This is because Britain has had a particularly small and closed intellectual class compared to America, a result not only of the island's smaller size and population, but because of its comparatively small and closed university system. If you went to Oxford or Cambridge, you really did get to meet the majority of the people that would constitute the political nation for your generation. In America, in contrast, a Harvard or Yale degree obviously helped, but you knew that for the rest of your career you would also be dealing with many people from Michigan or Oklahoma, or maybe West Texas State Teacher's College, or even no university at all, and that such people could very well be more important than you.
Under the impact of a variety of social changes, Britain is changing. One of these changes is the increasing democratization of its institutions, reflected in phenomena such as the opening of the leadership of the Conservative Party to rank-and-file control. Aided by the early stages of Internet political organizing, this resulted in a significant weakening of the old Tory paternalist, or "wet" faction, and made the party more Euroskeptic and pro-American than its wet elites would ever have permitted.
Combined with the Internet revolution, the democratization of Britain is leading to an expanded worldview, one that is already seeing both its right and left aligning much more closely with their American counterparts than ever before. Even British anti-Americanism, once the prerogative of the patrician Tory sneer, has succumbed to Anglosphere convergence, and must import Michael Moore as cheerleader.
The next big fallout of the democratization of Britain and the rise of Internet media is likely to be the downfall of the British Broadcasting Corp. The BBC's charter as a state-funded entity is up for its decennial renewal in 2006. It has never been seriously contested before, but this time, its closed world-view may be vigorously challenged, probably by an Internet-organized campaign.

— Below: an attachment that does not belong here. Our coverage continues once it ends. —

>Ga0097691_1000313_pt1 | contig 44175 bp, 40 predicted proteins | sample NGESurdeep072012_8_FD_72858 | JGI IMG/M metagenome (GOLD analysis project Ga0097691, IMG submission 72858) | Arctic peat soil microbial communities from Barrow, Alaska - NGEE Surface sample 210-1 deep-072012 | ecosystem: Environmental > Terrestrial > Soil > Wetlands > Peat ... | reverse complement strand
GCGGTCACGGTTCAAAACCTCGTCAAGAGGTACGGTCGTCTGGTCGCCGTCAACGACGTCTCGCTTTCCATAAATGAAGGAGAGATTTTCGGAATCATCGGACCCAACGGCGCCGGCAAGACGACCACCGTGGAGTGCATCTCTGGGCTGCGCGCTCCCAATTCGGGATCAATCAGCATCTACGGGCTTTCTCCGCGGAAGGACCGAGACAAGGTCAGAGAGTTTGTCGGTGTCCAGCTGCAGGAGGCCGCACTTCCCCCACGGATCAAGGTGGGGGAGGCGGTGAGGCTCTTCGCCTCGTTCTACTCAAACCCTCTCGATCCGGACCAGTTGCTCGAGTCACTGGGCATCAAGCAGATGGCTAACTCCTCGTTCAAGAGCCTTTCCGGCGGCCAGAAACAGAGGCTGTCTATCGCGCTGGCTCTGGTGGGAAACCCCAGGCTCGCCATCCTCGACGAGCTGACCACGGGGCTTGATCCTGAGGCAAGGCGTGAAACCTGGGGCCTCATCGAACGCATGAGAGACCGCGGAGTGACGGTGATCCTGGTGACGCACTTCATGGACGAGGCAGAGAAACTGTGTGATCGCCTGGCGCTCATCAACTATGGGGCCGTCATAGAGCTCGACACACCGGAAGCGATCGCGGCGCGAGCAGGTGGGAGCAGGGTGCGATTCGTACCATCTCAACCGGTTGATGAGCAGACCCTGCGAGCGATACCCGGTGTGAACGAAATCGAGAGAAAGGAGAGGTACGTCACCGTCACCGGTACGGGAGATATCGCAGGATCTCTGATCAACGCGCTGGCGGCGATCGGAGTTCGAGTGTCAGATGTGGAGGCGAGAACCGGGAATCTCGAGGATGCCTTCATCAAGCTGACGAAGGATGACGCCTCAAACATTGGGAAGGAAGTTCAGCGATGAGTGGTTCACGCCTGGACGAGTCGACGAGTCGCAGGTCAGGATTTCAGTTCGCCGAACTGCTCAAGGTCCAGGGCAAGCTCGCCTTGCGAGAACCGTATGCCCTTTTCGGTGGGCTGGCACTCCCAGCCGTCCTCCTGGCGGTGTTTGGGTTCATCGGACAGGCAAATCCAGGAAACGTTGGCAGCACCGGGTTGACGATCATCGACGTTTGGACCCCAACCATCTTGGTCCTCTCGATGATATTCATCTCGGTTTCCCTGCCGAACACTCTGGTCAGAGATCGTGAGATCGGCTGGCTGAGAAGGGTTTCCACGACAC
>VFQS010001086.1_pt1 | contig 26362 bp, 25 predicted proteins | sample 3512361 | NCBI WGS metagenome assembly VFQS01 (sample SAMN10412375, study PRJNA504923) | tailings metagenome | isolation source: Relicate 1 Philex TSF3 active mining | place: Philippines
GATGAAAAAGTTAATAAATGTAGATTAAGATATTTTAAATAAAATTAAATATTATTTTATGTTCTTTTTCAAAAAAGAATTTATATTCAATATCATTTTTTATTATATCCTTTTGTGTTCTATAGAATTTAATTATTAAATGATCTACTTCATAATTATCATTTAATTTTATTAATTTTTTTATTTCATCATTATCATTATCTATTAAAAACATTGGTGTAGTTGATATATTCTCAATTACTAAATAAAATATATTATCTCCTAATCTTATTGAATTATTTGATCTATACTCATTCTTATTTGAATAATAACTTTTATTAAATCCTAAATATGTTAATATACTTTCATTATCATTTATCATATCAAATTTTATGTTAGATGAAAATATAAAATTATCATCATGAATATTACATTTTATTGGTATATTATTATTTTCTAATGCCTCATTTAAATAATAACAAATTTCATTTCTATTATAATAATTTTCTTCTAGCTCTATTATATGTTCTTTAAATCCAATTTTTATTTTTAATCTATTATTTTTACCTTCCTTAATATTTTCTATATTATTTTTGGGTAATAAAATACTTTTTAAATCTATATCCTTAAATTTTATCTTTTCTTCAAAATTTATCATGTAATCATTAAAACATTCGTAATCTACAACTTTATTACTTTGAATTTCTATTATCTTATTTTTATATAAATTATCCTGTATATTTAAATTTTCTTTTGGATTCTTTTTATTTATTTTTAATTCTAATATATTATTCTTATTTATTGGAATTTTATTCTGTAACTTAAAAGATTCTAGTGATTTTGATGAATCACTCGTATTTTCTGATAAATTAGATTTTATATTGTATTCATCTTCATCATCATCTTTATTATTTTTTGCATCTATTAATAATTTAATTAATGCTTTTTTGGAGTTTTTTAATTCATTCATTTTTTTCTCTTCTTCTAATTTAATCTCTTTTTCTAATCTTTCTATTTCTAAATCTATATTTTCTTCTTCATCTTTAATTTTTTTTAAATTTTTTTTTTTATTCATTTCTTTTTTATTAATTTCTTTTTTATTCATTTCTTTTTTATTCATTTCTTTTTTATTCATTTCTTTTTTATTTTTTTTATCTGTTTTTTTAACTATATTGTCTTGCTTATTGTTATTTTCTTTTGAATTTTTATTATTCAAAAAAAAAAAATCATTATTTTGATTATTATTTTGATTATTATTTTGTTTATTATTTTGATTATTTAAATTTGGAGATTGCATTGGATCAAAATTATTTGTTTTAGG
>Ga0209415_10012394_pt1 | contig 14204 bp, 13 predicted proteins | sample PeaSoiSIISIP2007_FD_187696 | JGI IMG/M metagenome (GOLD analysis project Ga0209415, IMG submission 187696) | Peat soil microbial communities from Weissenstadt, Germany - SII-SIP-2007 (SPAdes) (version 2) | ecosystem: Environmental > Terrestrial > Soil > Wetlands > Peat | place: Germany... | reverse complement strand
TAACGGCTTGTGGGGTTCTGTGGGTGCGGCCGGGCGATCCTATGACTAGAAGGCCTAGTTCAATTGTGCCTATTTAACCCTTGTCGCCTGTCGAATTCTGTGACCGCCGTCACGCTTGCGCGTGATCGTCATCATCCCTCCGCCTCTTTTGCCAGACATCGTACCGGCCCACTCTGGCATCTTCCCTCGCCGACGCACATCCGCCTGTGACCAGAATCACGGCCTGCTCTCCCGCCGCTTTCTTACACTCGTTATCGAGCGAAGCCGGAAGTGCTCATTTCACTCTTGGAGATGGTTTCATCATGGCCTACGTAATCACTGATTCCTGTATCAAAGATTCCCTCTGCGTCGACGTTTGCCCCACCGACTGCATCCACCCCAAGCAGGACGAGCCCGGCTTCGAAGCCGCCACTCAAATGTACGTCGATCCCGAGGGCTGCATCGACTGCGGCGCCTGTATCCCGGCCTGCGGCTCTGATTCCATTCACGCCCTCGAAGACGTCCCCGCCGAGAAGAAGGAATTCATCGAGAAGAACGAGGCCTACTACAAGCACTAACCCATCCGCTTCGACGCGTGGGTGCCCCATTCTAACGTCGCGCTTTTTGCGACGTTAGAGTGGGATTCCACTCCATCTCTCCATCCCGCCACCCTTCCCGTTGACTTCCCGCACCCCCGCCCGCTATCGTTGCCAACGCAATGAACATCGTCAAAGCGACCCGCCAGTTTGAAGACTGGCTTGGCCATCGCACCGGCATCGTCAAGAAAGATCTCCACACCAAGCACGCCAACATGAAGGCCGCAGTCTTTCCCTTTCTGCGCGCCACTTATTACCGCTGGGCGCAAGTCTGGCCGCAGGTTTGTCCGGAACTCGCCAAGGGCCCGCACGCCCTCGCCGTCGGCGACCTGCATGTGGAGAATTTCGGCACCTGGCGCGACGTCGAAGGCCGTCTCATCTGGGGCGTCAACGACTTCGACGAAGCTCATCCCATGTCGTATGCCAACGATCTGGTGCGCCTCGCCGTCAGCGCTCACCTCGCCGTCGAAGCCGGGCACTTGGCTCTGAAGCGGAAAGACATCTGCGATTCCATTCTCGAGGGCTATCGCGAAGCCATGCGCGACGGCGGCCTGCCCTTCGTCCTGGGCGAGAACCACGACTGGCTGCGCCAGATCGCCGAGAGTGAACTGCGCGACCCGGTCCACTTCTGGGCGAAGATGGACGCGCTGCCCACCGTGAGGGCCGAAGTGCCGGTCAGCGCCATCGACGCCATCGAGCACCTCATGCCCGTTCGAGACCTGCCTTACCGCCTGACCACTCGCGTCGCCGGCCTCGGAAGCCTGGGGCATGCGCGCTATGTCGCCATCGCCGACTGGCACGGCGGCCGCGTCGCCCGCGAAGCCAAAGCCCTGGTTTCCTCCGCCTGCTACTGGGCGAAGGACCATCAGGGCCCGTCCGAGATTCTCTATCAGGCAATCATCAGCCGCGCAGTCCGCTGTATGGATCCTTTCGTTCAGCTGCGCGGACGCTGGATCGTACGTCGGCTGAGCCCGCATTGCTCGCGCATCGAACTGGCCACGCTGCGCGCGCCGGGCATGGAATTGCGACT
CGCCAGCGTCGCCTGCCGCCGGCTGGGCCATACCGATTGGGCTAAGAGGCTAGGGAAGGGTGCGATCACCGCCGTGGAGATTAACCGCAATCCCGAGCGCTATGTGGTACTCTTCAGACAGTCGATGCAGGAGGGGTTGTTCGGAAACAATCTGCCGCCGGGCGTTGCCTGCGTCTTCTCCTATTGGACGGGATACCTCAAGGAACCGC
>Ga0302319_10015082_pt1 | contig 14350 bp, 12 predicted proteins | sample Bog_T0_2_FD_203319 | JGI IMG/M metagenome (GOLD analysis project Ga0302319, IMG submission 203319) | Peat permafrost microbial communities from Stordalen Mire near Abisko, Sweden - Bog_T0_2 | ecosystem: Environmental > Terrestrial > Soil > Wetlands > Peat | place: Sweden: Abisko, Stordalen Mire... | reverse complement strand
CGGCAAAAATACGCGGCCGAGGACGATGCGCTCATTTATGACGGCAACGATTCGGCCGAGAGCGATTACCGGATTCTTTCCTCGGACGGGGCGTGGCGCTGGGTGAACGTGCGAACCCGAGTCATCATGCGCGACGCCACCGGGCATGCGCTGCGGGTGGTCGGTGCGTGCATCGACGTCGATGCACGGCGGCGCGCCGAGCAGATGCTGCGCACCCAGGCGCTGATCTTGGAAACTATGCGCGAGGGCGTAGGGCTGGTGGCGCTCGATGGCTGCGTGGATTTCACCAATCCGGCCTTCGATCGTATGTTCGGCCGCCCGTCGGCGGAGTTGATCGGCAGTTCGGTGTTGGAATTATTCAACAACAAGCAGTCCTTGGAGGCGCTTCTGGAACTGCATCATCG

Full convergence is still some time away, but it is coming, as surely as today's younger blog-readers will move into positions of influence as time passes. The parallel information universes will be tied together with the thread of Internet linkage. The informational Anglosphere, in the sense of the entirety of written and recorded information in the English language, is gradually becoming fully accessible through Internet and Web, and accessible without regard to national boundaries.
At some point linkage will be so fluid and transparent, and indexing and search so effective, that documents will cease to be stand-alone artifacts, and the entire body of information in English (and for that matter, the entire body of information in other languages) will become in effect a single artifact, probably the most complex human artifact ever to emerge. Intra-Anglosphere national boundaries will become rather weak demarcation lines within the structure of that artifact. Linguistic boundaries, on the other hand, will remain significant decouplers for the foreseeable future, resulting in a number of such massive informational artifacts existing in parallel. It is these that will be the parallel information universes of the future.